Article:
When looking back on Phil Lord and Christopher Miller’s resume, it speaks for itself. Starting with Cloudy with a Chance of Meatballs, the duo has gone on to write or produce some of the best-animated films of the past decade, including The Lego Movie and Spider-Man: Into the Spiderverse, which went on to sweep the Awards season, along with an Academy Award win for Animated Feature. Lord & Miller always deliver.
What’s worked best for the duo is while delivering films that will please children, their movies often incorporate adult themes that stick with viewers upon conclusion. Their latest production venture, The Mitchells vs. the Machines, is no different, as the film captures the frenetic energy, heart, and emotion laid out in Cloudy with a Chance of Meatballs while offering mature themes in its storytelling that echoes Spider-Man: Into the Spider-Verse.
The film’s premise offers a blend of a coming-of-age story, road trip comedy, and a sci-fi adventure while also being very self-aware of the tropes of both genres, which adds to the film’s greatness. While the “computers taking over the world” trope has been done on numerous occasions, what The Mitchells vs. the Machines does so well is it takes away the blame on the machine and places it on the carelessness and self-obsession of humans with technology itself.
I, for one, am pretty guilty of being glued to my phone daily, and the running jokes of “what do we do when we don’t have our devices” works so well throughout the film. While consumer greed and obsession are at the forefront, the film’s true mark on cinephiles will be left to explore this “dysfunctional” family. I’ve jokingly said that there are two versions of a family dynamic – the social media dynamic and the actual dynamic – and the Mitchells are like every other family. They deal with daily issues, including the fundamental idea of a parent being disconnected from their eldest child.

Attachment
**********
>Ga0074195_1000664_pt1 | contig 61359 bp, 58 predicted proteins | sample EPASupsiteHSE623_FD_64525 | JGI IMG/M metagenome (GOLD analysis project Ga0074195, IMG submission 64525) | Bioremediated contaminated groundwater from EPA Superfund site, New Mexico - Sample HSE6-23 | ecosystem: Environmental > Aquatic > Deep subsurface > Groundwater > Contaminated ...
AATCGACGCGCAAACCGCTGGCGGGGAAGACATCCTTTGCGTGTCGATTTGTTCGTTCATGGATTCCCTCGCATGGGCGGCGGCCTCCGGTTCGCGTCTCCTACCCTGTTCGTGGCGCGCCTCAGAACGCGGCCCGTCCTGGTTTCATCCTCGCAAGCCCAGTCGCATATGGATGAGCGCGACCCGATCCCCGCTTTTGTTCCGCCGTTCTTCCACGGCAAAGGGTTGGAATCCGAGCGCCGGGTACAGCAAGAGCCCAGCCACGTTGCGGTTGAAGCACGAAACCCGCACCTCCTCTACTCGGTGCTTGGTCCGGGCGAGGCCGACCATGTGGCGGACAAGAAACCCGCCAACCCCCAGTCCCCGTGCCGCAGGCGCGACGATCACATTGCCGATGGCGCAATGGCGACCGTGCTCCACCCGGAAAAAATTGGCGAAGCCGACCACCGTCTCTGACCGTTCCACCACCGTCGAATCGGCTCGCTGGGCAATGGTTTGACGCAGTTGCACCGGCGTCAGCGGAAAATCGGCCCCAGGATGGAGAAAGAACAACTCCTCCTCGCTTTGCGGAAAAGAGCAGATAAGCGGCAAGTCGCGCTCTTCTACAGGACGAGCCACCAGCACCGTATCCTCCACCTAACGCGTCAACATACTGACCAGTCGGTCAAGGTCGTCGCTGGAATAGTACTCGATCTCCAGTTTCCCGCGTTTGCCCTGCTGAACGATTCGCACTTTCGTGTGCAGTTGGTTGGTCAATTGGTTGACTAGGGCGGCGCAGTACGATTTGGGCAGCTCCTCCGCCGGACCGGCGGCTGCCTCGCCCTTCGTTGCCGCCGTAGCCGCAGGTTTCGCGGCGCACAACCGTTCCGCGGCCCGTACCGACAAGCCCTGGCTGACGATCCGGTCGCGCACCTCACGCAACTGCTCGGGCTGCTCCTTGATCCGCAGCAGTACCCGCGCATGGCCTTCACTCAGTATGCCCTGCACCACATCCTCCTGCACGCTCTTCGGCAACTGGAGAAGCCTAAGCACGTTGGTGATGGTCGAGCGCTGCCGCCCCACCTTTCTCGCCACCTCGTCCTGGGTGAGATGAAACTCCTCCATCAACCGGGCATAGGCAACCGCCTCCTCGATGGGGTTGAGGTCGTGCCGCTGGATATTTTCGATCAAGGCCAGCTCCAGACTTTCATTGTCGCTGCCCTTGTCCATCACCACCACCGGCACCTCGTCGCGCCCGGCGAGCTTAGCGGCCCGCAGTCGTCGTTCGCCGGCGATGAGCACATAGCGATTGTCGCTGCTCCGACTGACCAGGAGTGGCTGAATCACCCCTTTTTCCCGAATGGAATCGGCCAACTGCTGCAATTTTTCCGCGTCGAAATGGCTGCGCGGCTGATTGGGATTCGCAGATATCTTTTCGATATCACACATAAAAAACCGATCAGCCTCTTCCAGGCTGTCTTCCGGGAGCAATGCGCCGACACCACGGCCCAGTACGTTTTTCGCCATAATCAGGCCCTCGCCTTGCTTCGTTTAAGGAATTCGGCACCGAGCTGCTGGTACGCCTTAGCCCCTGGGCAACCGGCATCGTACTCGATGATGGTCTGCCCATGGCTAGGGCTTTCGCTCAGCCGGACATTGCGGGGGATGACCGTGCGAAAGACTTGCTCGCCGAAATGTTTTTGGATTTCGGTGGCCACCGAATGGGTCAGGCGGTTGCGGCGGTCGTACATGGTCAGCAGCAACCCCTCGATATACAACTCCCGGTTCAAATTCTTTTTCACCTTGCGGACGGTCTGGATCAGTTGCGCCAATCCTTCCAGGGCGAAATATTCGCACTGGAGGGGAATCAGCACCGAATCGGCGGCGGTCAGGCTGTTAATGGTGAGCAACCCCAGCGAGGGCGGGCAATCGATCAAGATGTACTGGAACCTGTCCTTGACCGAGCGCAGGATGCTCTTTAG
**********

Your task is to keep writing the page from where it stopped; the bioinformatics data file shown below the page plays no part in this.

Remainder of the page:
That core theme lies in the exceptional voice performances by Abbi Jacobson and Danny McBride. Jacobson’s Katie Mitchell is quirky, driven, and intelligent; however, she longs for approval and support from her father, Rick. McBride offers Rick’s insecurities on a platter for cinephiles to root for this father/daughter duo to settle their differences. Their relationship is being provided with such care that there is an intense love there that lacks a vital element despite their disconnect. Many parents/children at times suffer from miscommunication. By the film’s conclusion, it’s hard not to crack a smile with their arch coming full circle.
On the other side, we have the family’s matriarch, Linda, hilariously portrayed by the great Maya Rudolph. She expertly plays the ideal mother who also wants her family to be seen as the gold standard through their social media photos; that combo leads to some hilarious moments throughout the film. Writer/director Mike Rianda is an absolute delight as the neurotic, dinosaur-obsessed younger brother Aaron, whose subtle moments carrying around their pup during the film’s pivotal moments are LOL funny. Outside the family circle, the queen herself, Olivia Colman (The Crown), makes a delightful villain as PAL (Siri substitute here), which leads me to need more animated villainous portrayals by our favorite queen.
While The Mitchells vs. the Machines may be viewed as a bit long on the tooth with its almost 2-hour run time, that did not hurt my overall experience. Quite frankly, the film is one of the very best of the first half of 2021. In a world where animated films are the norm, The Mitchells vs. the Machines does it the right way. They offer a film suitable for both children and adult enjoyment, and even when the film credits roll, we are reminded again of the importance of family.